Carey Mulligan also shines here in a roll that is unlike anything she has ever done. She plays Sissy as a woman who clearly has her own demons, and although she might seem more outgoing and capable or connecting with others, she also has a hard time coping with the past and the rejection of lovers and her brother. One of the film's most stunning moments comes when Mulligan, in a close up, sings 'New York New York' in a powerful, raw and emotional rendition that really mirrored her whole performance.
The result of it all is a dark and unsettling portrait of self-destructive souls, driven by some unknown torment, so lost and damaged, struggling to mask one great shame with another in an attempt to feel something; not pleasure but rather the physical and moral pains of the acts they commit. Alone this is challenging stuff, but with the addition of exquisite long shots, beautiful photography adding a sort of poetic grace all set to a hypnotic score by Harry Escott, it becomes not only an emotional but also visually mesmerizing experience.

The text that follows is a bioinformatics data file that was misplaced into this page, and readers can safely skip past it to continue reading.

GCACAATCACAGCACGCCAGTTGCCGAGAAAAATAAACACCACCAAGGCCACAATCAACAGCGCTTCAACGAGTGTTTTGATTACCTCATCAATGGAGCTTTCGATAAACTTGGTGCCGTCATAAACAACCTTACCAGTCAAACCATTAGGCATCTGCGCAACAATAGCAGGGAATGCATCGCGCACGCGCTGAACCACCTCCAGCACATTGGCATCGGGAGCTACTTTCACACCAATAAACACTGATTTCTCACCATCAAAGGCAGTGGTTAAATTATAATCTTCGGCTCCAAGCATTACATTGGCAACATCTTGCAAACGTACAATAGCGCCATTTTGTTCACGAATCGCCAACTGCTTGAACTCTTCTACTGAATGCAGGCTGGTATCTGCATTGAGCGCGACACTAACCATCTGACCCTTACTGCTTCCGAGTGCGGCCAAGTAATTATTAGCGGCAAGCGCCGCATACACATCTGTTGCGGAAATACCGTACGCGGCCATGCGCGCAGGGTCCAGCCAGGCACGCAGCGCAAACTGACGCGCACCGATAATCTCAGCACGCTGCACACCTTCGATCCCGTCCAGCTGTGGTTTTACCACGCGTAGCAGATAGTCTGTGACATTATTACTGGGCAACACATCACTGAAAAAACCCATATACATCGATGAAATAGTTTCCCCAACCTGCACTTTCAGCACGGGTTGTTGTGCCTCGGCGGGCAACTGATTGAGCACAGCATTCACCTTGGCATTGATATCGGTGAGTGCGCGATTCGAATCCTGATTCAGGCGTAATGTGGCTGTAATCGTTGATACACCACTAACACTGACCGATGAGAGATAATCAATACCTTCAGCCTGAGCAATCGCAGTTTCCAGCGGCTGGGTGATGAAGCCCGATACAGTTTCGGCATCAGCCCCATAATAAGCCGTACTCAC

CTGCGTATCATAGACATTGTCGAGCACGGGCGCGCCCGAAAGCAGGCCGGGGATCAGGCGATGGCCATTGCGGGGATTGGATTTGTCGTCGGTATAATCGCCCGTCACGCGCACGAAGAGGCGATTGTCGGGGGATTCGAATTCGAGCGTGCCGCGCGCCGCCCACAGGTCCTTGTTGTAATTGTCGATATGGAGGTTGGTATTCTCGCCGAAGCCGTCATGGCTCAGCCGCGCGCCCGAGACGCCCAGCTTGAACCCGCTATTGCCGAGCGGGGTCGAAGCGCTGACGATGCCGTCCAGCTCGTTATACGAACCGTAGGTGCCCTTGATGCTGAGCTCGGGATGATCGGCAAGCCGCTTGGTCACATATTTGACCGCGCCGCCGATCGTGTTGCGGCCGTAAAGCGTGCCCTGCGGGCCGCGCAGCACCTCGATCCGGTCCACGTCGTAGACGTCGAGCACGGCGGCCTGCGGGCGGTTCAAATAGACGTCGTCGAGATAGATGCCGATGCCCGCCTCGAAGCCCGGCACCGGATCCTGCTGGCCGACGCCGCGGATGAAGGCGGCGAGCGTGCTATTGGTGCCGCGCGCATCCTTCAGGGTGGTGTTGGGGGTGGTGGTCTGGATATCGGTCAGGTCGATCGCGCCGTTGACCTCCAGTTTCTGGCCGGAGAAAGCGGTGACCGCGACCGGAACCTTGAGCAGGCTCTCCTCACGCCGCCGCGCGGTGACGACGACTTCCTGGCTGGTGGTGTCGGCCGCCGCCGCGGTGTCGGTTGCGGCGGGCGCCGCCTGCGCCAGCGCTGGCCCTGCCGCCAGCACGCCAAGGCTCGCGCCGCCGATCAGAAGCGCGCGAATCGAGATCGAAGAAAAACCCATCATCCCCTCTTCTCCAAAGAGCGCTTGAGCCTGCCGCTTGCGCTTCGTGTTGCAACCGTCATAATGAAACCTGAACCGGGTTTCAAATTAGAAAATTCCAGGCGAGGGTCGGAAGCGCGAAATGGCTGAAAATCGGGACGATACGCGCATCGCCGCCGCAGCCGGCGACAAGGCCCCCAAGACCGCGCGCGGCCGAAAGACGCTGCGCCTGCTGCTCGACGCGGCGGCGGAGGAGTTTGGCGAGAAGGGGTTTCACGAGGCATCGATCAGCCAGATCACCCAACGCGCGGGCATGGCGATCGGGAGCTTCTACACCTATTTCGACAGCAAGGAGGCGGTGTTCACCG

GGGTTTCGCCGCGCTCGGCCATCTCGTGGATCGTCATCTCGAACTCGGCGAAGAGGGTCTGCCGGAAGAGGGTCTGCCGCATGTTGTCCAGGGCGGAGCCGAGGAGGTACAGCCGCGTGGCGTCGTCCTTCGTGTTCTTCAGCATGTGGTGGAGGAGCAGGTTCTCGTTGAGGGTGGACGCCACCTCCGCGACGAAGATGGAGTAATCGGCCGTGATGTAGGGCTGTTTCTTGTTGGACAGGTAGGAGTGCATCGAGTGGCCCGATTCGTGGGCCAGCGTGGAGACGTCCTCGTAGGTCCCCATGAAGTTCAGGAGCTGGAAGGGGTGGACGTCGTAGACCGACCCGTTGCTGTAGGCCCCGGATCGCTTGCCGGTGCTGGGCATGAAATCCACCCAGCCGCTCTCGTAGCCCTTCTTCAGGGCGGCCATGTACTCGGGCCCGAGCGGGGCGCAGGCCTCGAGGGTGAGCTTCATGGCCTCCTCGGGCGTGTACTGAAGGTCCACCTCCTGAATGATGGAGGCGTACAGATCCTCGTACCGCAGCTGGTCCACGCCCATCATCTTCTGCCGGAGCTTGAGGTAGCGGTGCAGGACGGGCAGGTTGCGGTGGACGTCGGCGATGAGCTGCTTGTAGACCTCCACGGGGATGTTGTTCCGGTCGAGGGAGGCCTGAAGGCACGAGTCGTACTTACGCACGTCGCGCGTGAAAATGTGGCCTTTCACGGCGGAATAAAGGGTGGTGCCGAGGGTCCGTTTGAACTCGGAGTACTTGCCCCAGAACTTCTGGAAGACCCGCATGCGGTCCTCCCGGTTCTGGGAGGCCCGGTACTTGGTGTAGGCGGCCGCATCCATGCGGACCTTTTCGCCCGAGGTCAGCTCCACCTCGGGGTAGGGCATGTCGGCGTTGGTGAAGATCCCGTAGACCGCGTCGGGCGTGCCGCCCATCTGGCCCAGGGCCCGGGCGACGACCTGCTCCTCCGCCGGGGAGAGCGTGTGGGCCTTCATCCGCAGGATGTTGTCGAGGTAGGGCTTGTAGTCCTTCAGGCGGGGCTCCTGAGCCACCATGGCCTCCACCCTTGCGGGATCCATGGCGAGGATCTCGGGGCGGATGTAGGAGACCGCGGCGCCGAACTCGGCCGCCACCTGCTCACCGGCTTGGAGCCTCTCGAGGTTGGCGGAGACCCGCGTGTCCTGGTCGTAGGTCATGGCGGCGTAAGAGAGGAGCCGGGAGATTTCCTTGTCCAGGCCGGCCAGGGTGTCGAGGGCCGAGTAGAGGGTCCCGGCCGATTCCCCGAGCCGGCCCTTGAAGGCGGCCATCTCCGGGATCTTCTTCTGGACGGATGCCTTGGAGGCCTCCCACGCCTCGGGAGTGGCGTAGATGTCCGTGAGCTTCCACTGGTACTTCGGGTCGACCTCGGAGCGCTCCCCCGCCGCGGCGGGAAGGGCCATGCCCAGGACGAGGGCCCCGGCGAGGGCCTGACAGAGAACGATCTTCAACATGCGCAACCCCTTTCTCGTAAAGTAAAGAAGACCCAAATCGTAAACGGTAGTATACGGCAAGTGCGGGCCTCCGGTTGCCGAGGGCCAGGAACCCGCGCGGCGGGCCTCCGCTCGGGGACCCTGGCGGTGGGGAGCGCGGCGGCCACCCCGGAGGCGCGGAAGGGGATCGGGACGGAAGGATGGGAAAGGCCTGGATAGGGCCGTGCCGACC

So with it being the last day of 2011, I decided to post my picks for my favorite films, performances, directors, etc. of the year.
- Hall Pass
- The Change Up
- Battle: Los Angeles
- Crazy, Stupid, Love
Best Music - Score or Song:
- "Theme Suite " by Roger Neill, Dave Palmer and Brian Reitzell (Beginners)
- "Brandon " by Harry Escott (Shame)
- "Rivers " by Alexandre Desplat (The Tree of Life)
- "Night Call " by Kavinsky (Drive)
- "It's a Process " by Mychael Danna (Moneyball)
- Rise of the Planet of the Apes
- The Tree of Life
- The Tree of Life (Emmanuel Lubezki)
- Meek's Cutoff (Chris Blauvelt)
- Melancholia (Manuel Alberto Claro)
- Hugo (Bob Richardson)
- The Artist (Guillaume Schiffman)
- Midnight in Paris (Woody Allen)
- The Tree of Life (Terrence Malick)
- The Artist (Michel Hazanavicius)
- A Separation (Asghar Farhadi)
- Moneyball (Steven Zaillian and Aaron Sorkin)
- Beginners (Mike Mills)
- Terrence Malick (The Tree of Life)
- Martin Scorsese (Hugo)
- Michel Hazanavicius (The Artist)